How a Power of Attorney Is Used for Financial Abuse

A power of attorney is generally a seemingly innocent document that is a part of many estate plans. This document is used to allow someone else to step in and make financial decisions on the part of the person creating the estate plan. There are many beneficial uses of this document, which is why it is so widely used. Unfortunately, there is also the potential for abuse. When this abuse is suspected, it is very important for loved ones to take action quickly in order to prevent irreparable harm to the estate.

Seven Reasons That a Power of Attorney May Be Used for Financial Abuse

How is this otherwise valuable document used to commit financial abuse? The following is an overview:

  1. A power of attorney is a document that grants a significant amount of power to the individual named. The agent has the authority to make financial decisions and take actions on behalf the person granting the power, also known as the principal. In many ways, they can act in just the same way as the principal.
  2. This power can generally be utilized without requiring the principal to be present or to grant additional authorization.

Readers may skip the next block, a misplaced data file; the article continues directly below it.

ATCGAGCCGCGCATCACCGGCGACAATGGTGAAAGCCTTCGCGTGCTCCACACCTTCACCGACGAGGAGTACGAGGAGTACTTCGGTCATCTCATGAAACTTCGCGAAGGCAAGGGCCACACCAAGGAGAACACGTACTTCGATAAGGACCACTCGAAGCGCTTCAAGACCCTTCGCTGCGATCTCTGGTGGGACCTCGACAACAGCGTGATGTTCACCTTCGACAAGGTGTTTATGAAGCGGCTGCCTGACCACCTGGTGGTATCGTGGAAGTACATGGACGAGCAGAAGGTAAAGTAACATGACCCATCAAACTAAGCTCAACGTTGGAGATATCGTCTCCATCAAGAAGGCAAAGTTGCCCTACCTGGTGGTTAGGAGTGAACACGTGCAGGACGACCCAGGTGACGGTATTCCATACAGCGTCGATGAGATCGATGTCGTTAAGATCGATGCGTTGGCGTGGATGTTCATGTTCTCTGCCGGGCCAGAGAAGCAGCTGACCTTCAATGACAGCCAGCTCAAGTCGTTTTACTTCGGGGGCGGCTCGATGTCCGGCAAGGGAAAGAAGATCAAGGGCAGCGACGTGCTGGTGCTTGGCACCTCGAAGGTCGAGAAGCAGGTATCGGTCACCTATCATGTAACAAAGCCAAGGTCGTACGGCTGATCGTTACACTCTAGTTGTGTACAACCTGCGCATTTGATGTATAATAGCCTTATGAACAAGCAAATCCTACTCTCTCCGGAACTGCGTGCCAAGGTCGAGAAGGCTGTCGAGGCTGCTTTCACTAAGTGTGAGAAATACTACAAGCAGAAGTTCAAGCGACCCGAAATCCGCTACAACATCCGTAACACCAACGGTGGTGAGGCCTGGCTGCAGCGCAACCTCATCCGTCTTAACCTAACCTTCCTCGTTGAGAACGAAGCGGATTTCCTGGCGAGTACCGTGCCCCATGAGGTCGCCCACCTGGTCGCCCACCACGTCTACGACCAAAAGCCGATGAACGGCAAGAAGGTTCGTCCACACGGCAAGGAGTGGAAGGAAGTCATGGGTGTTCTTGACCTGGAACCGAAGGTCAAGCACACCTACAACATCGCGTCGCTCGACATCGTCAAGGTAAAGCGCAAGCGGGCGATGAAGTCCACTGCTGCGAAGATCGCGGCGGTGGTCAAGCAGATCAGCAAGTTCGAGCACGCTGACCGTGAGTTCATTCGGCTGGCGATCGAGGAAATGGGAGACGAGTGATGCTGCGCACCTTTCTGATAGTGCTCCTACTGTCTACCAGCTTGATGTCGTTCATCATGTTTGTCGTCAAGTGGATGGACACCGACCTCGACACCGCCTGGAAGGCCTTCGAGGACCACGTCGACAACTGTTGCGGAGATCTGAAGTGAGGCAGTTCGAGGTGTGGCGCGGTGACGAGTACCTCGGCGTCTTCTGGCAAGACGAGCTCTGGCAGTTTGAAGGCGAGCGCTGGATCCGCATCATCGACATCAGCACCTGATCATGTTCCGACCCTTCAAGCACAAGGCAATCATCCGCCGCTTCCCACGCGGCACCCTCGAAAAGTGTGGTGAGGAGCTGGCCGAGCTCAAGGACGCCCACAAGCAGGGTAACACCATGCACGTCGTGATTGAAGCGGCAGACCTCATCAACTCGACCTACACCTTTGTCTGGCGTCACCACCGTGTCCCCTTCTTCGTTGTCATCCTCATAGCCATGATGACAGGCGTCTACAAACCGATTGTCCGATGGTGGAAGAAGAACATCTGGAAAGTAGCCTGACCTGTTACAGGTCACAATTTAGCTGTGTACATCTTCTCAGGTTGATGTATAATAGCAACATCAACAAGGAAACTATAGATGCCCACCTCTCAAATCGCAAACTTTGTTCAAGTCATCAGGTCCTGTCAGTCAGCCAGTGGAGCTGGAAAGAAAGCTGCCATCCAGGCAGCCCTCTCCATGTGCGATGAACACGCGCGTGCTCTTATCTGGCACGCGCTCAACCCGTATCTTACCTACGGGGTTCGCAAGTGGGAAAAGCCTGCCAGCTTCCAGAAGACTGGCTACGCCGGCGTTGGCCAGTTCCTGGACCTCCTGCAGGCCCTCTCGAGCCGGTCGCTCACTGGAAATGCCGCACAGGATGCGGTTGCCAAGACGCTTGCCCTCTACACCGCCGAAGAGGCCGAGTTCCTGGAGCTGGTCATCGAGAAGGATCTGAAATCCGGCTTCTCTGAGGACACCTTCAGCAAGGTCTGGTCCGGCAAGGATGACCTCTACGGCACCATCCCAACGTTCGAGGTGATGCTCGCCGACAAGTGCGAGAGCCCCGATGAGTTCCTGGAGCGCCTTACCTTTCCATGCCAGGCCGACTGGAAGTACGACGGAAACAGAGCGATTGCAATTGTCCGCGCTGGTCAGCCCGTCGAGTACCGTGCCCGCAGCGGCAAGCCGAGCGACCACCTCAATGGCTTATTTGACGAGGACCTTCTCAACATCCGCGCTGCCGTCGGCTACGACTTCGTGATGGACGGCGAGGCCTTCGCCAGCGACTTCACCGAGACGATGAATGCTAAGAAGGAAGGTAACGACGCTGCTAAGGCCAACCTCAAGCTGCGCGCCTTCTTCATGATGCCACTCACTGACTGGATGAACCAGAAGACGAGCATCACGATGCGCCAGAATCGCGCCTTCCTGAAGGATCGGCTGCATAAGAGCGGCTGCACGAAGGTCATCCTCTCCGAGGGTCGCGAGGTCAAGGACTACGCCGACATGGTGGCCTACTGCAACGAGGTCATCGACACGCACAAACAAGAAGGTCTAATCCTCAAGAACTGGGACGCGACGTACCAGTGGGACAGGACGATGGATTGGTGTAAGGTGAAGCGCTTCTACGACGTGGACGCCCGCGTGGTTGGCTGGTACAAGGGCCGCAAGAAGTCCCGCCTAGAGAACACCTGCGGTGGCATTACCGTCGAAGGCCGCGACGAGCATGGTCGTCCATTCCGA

3. A power of attorney is relatively easy to draft and execute.
  4. To exercise the power granted under the power of attorney, all the agent needs to do is present the document to the bank or other financial institution at the time of use.
  5. Since it is just one document, powers of attorney can also potentially be forged.
  6. If a person is vulnerable to abuse, they may not fully understand the amount of power that they are granting to their agent or attorney-in-fact.
  7. People may also be fooled by believing that the individual that they named has good intentions and wants to use the power in order to help them.

Acting quickly is crucial to your ability to protect your loved one’s estate when any type of financial abuse is suspected. We understand, however, that abuse may not always be perfectly clear. Our staff is here to answer your questions and provide guidance. In conclusion, we encourage you to initiate a live chat today for more information. Or contact us via our quick and easy online form today.

Power of Attorney (noun):

A legal document giving the authority for another person to act in specified or all legal or financial matters.

Estate (noun):

An estate includes the things that a person owns. The things left by someone who has died can be distributed based on a Will, Trust, or Intestate laws. Estates have to be administered in the Probate Court if the estate meets certain criteria. See our Infographic on The Probate Process.

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Scott Grossman

Scott Grossman

Attorney

The Grossman Law Firm, APC · 525 B Street, Suite 1500, San Diego, CA 92101 · (951) 523-8307